Gear Review: Neova DNA Damage Control Sunscreen

Traditional sunscreen has a problem.

Although it does a generally good job of protecting the skin from the sun’s harmful UVA and UVB rays, it falls short when it comes to actually repairing already damaged skin. Sunscreen as most of us know it is a preventative measure, not a restorative product.

Enter Neova sunscreen from PhotoMedex. Designed as a clinical product, the company claims that Neova is the first sunscreen to “target photodamaged skin, [helping] to visibly repair it.” Neova claims to be among the first skin care brands “to make the association between DNA damage and premature skin aging and provides complete, continuous and optimized correction with DNA Repair and Copper Combination Therapy skin care.”

In short, this isn’t your everyday, average drugstore sunscreen.

First of all, Neova sunscreen isn’t the sort of thing you smear on poolside and forget about. This is part of a regular skin care regimen that’s designed to work before, during and after sun exposure, offering “DNA repair and potent antioxidant protection combined with high-SPF broad-spectrum physical UVA/UVB filters.” Neova claims to operate at the cellular level, mitigating the DNA damage of the sun while “preventing and inhibiting new photodamage.”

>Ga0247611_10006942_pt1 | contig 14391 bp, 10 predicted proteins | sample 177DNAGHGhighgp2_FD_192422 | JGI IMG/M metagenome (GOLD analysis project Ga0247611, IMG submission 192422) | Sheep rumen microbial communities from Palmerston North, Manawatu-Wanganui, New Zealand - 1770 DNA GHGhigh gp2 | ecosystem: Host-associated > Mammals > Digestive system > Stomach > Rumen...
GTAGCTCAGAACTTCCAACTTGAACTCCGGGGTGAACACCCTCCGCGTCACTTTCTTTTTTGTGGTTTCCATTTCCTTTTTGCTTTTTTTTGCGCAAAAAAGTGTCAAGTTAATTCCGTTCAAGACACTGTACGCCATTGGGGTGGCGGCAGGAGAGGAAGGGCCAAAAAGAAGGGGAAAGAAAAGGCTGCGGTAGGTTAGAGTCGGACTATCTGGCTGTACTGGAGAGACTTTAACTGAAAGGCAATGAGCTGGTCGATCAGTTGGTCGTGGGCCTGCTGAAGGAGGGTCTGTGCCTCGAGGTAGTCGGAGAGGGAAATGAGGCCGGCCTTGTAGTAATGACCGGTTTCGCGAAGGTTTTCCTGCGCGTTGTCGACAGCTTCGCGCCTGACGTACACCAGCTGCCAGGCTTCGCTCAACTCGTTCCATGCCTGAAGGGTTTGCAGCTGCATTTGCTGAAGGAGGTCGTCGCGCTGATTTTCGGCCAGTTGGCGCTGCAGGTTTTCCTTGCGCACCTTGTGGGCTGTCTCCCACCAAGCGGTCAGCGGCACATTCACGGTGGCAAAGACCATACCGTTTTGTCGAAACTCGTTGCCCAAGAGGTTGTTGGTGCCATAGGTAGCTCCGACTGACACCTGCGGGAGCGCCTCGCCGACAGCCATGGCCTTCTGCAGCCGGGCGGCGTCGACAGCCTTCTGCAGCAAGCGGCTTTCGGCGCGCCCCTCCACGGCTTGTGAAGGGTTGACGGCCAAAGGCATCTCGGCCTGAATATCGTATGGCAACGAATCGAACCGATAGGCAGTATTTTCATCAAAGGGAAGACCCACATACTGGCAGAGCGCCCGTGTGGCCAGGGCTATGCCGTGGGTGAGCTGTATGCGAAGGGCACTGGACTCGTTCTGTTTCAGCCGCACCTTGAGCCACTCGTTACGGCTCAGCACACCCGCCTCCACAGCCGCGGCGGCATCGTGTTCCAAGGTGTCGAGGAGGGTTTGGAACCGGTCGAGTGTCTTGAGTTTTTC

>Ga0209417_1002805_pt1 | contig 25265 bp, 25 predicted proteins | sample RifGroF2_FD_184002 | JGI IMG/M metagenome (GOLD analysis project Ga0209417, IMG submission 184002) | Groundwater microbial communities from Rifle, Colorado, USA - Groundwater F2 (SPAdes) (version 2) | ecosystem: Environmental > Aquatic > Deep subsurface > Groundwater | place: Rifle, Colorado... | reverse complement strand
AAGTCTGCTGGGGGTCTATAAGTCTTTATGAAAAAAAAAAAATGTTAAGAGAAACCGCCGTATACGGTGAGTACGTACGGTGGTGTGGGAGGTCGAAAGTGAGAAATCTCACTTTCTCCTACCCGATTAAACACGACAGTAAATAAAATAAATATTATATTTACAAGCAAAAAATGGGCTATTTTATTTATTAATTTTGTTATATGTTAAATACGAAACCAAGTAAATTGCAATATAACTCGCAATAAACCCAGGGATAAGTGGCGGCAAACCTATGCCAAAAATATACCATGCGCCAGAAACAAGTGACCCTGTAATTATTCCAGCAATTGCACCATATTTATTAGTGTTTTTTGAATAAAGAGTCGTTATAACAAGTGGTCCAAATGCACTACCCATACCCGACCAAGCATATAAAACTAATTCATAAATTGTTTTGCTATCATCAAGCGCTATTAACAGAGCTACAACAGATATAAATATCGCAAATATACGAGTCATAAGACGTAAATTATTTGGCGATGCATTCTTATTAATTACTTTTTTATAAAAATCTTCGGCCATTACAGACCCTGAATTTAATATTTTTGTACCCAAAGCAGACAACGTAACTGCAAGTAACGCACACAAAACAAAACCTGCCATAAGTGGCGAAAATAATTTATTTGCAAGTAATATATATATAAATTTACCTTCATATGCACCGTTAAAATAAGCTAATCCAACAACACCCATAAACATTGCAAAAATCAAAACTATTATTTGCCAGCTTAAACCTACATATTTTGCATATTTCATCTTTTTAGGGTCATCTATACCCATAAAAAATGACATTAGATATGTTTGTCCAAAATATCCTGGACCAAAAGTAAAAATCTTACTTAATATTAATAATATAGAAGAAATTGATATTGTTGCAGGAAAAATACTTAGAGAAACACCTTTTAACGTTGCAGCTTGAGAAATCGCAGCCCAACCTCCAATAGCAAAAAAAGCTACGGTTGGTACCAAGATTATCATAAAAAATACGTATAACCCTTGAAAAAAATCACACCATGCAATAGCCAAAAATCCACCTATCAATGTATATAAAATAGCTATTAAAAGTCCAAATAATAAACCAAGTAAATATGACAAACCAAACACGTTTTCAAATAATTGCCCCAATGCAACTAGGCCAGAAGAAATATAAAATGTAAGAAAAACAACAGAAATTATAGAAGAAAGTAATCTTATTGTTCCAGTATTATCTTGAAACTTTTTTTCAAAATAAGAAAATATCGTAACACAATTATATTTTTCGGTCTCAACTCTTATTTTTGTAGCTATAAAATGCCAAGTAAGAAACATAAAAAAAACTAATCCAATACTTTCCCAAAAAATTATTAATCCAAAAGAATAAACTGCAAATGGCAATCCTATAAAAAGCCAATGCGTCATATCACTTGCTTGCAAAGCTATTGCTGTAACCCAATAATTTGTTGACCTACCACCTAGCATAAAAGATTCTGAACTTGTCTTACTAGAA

For active users, the first stop is Neova’s DNA Damage Control Active line. Designed for outdoor enthusiasts, the line offers the same DNA sun protection as Neova’s daily use and beauty products but with the water and sweat resistance that you’d expect from an active sunblock. At $46 for a 3-ounce bottle, this is clearly a premium product, but for those looking for advance sun protection and repair, it’s a premium that may be worth paying.

Neova DNA Damage Control Active is available in an SPF 45 formula, while the Everyday version (not so sweat or water proof) is available at SPF 43. A 2.5 ounce bottle of Neova’s DNA Damage Control Sheer SPF 45 is $39.

For more information on Neova, visit


  • Tim Sprinkle

    Tim Sprinkle is a Denver-based writer and editor whose work has appeared in dozens of publications, including Outside, Backpacker and Wired.

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